Last year was the first year I tried this show, but now I think I’ve grown accustomed to its peculiar layout. You set up your booth in one of four huge circus tents, park about a quarter mile away and wait (sometimes in vain) for someone with a little golf cart to shuttle you and all your stuff back and forth; and then you have to deal with the weather.. Oklahoma weather.

I entered the city limits right at 5:00pm, just in time to see I-44 turn itself into a slow rolling parking lot for the next hour. I imagine that such a scene would be no surprise for anybody who has been living in Oklahoma City for any amount of time, but it made me wonder why we (as arguably the most advanced civilization this world has ever seen) don’t stagger our work shifts.. Why does everybody have to work from 8:00am to 5:00pm? Couldn’t we break up rush hour if more people worked (say) 7 to 4, and 9 to 6? I’ve been on these very stretches of road at midnight, and if it weren’t for the sneaking suspicion that there was a cop hiding in the bushes around every corner, there’s very little stopping me from doing 100mph. These massive highway structures practically go unused during large swaths of the day, and they seem to exist for the sole purpose of making everybody stop and ponder that exact train of thought.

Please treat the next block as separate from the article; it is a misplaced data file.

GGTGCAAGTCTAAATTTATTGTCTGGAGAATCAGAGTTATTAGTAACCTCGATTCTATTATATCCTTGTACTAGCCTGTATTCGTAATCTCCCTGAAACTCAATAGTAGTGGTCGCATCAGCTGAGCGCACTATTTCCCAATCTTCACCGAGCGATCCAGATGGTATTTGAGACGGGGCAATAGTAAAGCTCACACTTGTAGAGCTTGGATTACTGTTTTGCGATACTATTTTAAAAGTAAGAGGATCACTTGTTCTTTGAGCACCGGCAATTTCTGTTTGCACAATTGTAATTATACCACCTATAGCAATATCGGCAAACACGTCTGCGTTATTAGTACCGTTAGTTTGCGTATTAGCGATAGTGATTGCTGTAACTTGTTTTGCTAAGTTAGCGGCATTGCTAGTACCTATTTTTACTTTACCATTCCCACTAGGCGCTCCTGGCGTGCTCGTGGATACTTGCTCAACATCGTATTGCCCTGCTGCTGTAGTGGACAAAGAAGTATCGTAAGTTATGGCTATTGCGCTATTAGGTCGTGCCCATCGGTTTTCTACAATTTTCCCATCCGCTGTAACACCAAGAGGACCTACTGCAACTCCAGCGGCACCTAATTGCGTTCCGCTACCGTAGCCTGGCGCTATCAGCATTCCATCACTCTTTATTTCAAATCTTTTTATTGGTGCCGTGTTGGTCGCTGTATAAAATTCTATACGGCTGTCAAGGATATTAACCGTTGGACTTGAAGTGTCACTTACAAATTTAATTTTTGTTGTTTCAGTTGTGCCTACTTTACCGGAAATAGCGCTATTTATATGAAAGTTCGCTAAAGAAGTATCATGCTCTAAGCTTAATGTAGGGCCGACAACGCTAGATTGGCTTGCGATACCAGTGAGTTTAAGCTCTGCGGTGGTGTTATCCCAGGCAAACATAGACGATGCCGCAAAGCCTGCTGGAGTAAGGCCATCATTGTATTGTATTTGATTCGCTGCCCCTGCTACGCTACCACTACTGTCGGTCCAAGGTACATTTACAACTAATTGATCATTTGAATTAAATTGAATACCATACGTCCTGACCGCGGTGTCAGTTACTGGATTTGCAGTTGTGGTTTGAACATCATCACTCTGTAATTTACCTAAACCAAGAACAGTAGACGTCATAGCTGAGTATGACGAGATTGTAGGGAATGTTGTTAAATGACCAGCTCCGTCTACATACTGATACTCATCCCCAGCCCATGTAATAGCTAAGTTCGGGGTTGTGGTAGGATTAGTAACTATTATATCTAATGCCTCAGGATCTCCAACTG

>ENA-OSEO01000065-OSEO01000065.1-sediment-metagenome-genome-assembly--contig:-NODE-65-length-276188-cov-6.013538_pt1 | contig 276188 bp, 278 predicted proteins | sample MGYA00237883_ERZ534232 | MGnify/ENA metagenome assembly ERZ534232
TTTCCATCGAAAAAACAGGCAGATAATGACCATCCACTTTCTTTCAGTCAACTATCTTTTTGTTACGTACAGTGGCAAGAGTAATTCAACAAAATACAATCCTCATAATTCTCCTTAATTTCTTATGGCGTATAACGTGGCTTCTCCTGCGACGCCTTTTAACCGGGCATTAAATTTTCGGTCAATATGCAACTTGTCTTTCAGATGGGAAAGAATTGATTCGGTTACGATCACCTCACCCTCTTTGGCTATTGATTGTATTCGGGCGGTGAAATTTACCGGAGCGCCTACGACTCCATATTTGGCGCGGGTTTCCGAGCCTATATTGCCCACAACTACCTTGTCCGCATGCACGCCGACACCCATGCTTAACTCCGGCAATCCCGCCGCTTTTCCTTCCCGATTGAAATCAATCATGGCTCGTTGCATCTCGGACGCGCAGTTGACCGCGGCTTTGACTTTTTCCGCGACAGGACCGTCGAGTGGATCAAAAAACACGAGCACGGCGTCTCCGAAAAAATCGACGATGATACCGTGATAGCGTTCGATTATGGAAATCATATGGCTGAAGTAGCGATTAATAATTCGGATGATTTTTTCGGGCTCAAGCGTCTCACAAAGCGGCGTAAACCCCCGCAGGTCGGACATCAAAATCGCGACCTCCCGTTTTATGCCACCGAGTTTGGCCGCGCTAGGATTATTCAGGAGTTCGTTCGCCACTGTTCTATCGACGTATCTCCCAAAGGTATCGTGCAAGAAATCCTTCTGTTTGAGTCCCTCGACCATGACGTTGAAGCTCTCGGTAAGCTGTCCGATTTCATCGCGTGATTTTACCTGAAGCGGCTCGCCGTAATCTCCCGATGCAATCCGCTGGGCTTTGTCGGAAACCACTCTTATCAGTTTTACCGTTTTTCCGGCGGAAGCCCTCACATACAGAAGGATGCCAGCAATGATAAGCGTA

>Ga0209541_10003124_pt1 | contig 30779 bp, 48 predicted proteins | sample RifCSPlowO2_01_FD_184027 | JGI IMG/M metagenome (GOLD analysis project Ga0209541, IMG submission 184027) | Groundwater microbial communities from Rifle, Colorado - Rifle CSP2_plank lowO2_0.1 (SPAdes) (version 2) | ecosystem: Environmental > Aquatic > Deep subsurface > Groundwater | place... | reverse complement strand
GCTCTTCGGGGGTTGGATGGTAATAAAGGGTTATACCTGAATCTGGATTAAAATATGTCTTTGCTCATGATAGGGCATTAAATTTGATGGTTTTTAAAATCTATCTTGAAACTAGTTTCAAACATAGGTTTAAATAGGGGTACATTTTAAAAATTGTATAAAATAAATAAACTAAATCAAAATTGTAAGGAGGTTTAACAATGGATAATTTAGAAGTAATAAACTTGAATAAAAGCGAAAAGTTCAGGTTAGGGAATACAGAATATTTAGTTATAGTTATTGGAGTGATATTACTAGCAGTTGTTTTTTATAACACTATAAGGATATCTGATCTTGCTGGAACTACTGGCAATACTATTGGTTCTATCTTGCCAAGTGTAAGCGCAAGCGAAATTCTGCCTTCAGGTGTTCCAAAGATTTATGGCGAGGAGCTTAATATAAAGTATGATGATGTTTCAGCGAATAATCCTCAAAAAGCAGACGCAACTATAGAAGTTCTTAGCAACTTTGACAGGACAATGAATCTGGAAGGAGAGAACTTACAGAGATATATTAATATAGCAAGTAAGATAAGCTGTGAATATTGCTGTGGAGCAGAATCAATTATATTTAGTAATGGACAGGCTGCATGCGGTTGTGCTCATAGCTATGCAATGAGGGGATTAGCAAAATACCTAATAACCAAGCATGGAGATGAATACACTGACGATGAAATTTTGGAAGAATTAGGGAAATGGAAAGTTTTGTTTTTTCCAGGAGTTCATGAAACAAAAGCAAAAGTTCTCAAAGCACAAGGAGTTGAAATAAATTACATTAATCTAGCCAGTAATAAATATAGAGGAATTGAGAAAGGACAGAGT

Once I arrived, set-up was fairly straightforward — check-in, find the booth spot, grab random stuff out of the van, take it to the booth spot, get into “back-and-forth robot mode” and keep doing it until the van is empty and there’s a big pile of stuff where the booth is supposed to be.

Due to the heat from last year, I chose a booth spot that was outside of the huge circus tents, hoping it would allow for more of a breeze. (..I’ll get to that)

hey, free bench! wooo!